Choosing a Video Mixer/Encoder

If you’re looking for a video mixer/encoder combination, your first major decision is between a hardware-based system such as the NewTek TriCaster or software programs such as Telestream Wirecast or CombiTech VidBlaster. In general, even though the TriCaster is a Windows computer in a dedicated box, it’s thought to be more reliable than off-the-shelf software solutions because the hardware and software components are more rigorously tested, and the device is generally used only for live production, not for general-purpose computing, which minimizes the potential for application conflicts, viruses, and wear and tear. Of course, the TC 40 (as with all TriCasters) is transportable, but not truly portable.

On the other hand, with Wirecast and VidBlaster, you can be streaming live for well under $1,000, including capture hardware. To promote both portability and reliability, Telestream has partnered with several hardware vendors to provide turnkey computer systems with Wirecast preinstalled and guaranteed compatible I/O hardware, though this obviously drives up the cost of the overall system.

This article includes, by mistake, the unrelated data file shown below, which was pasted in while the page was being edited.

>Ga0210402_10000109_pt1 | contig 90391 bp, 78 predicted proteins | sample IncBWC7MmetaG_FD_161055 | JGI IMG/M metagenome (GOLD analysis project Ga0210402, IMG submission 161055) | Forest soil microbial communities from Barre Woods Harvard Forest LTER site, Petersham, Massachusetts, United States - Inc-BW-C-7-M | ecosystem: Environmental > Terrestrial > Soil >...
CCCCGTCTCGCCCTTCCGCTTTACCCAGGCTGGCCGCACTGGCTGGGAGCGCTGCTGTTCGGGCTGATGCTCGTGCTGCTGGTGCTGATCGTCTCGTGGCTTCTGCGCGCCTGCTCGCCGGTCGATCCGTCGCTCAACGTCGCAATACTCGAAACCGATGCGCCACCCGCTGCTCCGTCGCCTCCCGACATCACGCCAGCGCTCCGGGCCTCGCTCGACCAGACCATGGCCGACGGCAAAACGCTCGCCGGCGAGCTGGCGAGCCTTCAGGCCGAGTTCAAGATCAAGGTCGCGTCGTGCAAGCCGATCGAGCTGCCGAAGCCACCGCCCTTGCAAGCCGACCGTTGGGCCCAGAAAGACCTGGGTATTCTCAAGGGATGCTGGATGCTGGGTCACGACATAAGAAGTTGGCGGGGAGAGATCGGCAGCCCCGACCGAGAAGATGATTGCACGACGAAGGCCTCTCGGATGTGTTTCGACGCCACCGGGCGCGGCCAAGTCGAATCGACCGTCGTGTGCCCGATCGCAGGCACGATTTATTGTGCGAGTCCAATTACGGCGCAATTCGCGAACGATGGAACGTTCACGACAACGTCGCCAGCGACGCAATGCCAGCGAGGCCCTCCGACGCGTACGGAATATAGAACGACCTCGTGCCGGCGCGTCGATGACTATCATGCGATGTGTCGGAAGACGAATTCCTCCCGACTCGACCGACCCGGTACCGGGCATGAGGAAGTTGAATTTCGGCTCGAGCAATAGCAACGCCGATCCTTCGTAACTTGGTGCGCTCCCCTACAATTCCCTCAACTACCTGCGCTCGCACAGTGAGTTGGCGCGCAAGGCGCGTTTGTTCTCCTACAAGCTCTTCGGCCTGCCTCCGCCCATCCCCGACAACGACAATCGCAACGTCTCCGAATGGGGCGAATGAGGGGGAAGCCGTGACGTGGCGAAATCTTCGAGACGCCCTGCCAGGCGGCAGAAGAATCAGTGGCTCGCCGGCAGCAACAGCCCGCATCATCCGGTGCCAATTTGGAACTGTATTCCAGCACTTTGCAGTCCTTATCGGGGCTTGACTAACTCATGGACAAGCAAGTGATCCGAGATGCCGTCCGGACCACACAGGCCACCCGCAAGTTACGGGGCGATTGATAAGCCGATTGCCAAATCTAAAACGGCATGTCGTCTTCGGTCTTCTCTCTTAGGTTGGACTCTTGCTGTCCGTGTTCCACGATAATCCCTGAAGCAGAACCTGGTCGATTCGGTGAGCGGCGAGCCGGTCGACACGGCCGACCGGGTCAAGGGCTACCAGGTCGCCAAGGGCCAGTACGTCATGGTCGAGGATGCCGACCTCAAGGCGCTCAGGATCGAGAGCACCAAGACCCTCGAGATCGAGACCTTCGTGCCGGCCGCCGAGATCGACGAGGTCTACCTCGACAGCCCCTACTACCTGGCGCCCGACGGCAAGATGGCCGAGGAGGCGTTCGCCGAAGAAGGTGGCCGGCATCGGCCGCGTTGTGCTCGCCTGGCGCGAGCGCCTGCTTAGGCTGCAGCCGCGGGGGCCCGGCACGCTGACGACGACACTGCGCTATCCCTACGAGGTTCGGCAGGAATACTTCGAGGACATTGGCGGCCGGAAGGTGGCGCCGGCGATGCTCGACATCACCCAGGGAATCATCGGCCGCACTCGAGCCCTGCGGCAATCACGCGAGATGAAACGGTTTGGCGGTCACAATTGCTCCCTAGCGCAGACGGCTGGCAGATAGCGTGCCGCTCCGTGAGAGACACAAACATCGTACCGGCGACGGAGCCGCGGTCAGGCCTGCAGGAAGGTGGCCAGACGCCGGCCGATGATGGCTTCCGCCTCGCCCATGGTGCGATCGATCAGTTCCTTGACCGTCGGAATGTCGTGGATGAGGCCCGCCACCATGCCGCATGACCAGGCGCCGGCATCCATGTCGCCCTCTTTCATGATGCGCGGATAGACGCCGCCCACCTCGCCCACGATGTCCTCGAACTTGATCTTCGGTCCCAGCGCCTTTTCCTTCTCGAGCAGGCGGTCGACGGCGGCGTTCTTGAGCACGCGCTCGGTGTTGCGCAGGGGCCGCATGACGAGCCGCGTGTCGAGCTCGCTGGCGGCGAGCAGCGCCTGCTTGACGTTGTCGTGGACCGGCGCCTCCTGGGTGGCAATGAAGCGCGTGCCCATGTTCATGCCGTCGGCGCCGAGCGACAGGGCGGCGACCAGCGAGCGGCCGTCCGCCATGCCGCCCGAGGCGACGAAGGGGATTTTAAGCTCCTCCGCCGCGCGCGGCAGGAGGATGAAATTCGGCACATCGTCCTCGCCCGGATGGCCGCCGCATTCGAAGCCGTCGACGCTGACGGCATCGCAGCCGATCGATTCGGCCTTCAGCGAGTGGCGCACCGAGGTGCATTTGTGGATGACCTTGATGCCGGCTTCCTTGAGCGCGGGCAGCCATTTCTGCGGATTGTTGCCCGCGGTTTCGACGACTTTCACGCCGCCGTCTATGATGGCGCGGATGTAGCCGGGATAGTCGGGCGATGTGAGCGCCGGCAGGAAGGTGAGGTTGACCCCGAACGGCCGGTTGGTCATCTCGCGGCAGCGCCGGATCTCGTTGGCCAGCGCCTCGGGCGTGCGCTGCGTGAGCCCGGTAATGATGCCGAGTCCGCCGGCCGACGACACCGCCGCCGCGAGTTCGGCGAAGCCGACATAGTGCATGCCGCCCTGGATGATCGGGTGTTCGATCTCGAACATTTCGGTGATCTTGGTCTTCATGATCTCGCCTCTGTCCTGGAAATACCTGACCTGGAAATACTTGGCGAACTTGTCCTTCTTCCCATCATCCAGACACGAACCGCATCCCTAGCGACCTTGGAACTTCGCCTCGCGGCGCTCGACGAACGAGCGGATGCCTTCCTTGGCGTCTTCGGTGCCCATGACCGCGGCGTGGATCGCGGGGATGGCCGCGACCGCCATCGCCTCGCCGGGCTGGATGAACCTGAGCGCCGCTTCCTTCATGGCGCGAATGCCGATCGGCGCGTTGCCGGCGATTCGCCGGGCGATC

If you choose go the hardware route, the TriCaster line is one the few that can perform mixing and general-purpose encoding chores. In particular, TriCaster’s success in the streaming space has led to very wide support from most live streaming services. In fact, TriCaster is one of the few (if not the only) third-party devices supported by Livestream. Certainly there are many other hardware video mixers available from multiple vendors, although you may also need to purchase a separate encoder in order to use them.

Choosing a Software Mixer/Encoder

If you’re looking for a software mixer/encoder, Wirecast (Mac/Windows) and VidBlaster are the two most prominent entries. Producers looking for a Mac alternative should look into BoinxTV from Boinx software, while those working on Windows can consider the Open Broadcaster Software, which is both free and open source.